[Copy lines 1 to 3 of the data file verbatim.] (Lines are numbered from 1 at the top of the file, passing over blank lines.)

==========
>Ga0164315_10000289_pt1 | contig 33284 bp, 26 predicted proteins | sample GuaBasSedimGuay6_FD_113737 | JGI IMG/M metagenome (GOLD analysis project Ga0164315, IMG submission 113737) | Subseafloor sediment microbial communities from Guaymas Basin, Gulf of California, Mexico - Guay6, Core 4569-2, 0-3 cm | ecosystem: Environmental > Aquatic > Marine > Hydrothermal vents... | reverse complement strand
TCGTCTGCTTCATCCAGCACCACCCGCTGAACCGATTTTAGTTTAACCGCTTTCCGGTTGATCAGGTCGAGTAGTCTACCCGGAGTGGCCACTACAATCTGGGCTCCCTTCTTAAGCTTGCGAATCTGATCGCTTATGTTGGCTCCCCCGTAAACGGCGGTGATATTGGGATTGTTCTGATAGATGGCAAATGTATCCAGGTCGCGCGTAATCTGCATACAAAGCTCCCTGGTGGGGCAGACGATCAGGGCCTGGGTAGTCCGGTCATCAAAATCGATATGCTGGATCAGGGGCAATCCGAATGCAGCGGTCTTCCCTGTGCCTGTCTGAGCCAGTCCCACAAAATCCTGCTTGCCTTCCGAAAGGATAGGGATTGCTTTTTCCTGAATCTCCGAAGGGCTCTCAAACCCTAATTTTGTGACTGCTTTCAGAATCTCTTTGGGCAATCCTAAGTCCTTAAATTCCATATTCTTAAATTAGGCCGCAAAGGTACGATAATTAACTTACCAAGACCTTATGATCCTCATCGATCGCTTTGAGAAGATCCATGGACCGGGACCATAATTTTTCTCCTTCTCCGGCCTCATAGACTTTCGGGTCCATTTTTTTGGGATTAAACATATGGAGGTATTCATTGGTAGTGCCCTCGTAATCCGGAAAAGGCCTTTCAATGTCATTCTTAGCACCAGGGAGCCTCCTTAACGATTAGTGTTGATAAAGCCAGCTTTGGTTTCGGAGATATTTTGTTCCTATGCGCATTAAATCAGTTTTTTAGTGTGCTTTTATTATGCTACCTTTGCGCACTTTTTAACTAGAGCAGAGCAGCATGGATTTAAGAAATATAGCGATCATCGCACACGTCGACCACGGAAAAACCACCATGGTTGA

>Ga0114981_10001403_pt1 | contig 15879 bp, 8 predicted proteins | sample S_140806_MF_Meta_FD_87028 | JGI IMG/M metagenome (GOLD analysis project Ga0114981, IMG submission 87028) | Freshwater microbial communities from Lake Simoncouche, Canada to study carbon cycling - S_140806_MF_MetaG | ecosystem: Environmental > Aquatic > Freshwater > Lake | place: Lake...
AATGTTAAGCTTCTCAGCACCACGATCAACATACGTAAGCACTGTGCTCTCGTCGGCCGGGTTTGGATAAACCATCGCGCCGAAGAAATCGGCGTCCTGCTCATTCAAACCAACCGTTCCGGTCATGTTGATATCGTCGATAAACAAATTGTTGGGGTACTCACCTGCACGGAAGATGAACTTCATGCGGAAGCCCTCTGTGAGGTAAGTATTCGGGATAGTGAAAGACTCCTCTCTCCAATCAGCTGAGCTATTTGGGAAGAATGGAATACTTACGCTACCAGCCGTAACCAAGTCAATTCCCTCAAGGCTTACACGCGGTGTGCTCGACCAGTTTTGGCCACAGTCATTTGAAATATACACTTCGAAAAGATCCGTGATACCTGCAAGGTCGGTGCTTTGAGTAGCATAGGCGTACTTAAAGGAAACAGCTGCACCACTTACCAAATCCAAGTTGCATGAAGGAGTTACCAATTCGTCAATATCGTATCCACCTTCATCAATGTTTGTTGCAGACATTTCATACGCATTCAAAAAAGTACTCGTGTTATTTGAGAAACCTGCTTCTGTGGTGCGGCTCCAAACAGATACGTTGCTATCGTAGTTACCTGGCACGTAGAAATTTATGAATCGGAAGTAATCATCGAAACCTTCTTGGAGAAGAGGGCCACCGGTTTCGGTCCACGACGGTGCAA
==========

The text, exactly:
>Ga0164315_10000289_pt1 | contig 33284 bp, 26 predicted proteins | sample GuaBasSedimGuay6_FD_113737 | JGI IMG/M metagenome (GOLD analysis project Ga0164315, IMG submission 113737) | Subseafloor sediment microbial communities from Guaymas Basin, Gulf of California, Mexico - Guay6, Core 4569-2, 0-3 cm | ecosystem: Environmental > Aquatic > Marine > Hydrothermal vents... | reverse complement strand
TCGTCTGCTTCATCCAGCACCACCCGCTGAACCGATTTTAGTTTAACCGCTTTCCGGTTGATCAGGTCGAGTAGTCTACCCGGAGTGGCCACTACAATCTGGGCTCCCTTCTTAAGCTTGCGAATCTGATCGCTTATGTTGGCTCCCCCGTAAACGGCGGTGATATTGGGATTGTTCTGATAGATGGCAAATGTATCCAGGTCGCGCGTAATCTGCATACAAAGCTCCCTGGTGGGGCAGACGATCAGGGCCTGGGTAGTCCGGTCATCAAAATCGATATGCTGGATCAGGGGCAATCCGAATGCAGCGGTCTTCCCTGTGCCTGTCTGAGCCAGTCCCACAAAATCCTGCTTGCCTTCCGAAAGGATAGGGATTGCTTTTTCCTGAATCTCCGAAGGGCTCTCAAACCCTAATTTTGTGACTGCTTTCAGAATCTCTTTGGGCAATCCTAAGTCCTTAAATTCCATATTCTTAAATTAGGCCGCAAAGGTACGATAATTAACTTACCAAGACCTTATGATCCTCATCGATCGCTTTGAGAAGATCCATGGACCGGGACCATAATTTTTCTCCTTCTCCGGCCTCATAGACTTTCGGGTCCATTTTTTTGGGATTAAACATATGGAGGTATTCATTGGTAGTGCCCTCGTAATCCGGAAAAGGCCTTTCAATGTCATTCTTAGCACCAGGGAGCCTCCTTAACGATTAGTGTTGATAAAGCCAGCTTTGGTTTCGGAGATATTTTGTTCCTATGCGCATTAAATCAGTTTTTTAGTGTGCTTTTATTATGCTACCTTTGCGCACTTTTTAACTAGAGCAGAGCAGCATGGATTTAAGAAATATAGCGATCATCGCACACGTCGACCACGGAAAAACCACCATGGTTGA

>Ga0114981_10001403_pt1 | contig 15879 bp, 8 predicted proteins | sample S_140806_MF_Meta_FD_87028 | JGI IMG/M metagenome (GOLD analysis project Ga0114981, IMG submission 87028) | Freshwater microbial communities from Lake Simoncouche, Canada to study carbon cycling - S_140806_MF_MetaG | ecosystem: Environmental > Aquatic > Freshwater > Lake | place: Lake...